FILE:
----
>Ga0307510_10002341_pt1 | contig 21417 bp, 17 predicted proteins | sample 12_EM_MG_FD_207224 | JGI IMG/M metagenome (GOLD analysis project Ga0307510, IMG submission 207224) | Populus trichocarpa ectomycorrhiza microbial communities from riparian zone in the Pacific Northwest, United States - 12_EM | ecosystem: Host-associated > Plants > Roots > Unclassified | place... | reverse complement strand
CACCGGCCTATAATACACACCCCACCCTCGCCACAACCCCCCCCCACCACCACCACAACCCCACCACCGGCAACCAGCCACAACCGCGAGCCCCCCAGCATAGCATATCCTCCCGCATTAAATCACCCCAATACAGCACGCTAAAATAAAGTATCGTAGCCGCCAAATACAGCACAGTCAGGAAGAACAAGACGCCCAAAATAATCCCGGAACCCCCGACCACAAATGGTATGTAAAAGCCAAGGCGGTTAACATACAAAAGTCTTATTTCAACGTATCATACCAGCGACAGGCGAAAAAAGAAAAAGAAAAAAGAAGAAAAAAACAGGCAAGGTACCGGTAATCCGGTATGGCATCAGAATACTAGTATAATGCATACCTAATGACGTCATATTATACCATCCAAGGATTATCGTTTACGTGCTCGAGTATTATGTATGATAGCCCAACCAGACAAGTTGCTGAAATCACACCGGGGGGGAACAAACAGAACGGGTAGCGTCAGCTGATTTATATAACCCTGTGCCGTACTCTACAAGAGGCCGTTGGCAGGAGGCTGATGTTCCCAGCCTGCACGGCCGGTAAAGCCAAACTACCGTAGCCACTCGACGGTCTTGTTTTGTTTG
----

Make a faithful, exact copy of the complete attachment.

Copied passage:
>Ga0307510_10002341_pt1 | contig 21417 bp, 17 predicted proteins | sample 12_EM_MG_FD_207224 | JGI IMG/M metagenome (GOLD analysis project Ga0307510, IMG submission 207224) | Populus trichocarpa ectomycorrhiza microbial communities from riparian zone in the Pacific Northwest, United States - 12_EM | ecosystem: Host-associated > Plants > Roots > Unclassified | place... | reverse complement strand
CACCGGCCTATAATACACACCCCACCCTCGCCACAACCCCCCCCCACCACCACCACAACCCCACCACCGGCAACCAGCCACAACCGCGAGCCCCCCAGCATAGCATATCCTCCCGCATTAAATCACCCCAATACAGCACGCTAAAATAAAGTATCGTAGCCGCCAAATACAGCACAGTCAGGAAGAACAAGACGCCCAAAATAATCCCGGAACCCCCGACCACAAATGGTATGTAAAAGCCAAGGCGGTTAACATACAAAAGTCTTATTTCAACGTATCATACCAGCGACAGGCGAAAAAAGAAAAAGAAAAAAGAAGAAAAAAACAGGCAAGGTACCGGTAATCCGGTATGGCATCAGAATACTAGTATAATGCATACCTAATGACGTCATATTATACCATCCAAGGATTATCGTTTACGTGCTCGAGTATTATGTATGATAGCCCAACCAGACAAGTTGCTGAAATCACACCGGGGGGGAACAAACAGAACGGGTAGCGTCAGCTGATTTATATAACCCTGTGCCGTACTCTACAAGAGGCCGTTGGCAGGAGGCTGATGTTCCCAGCCTGCACGGCCGGTAAAGCCAAACTACCGTAGCCACTCGACGGTCTTGTTTTGTTTG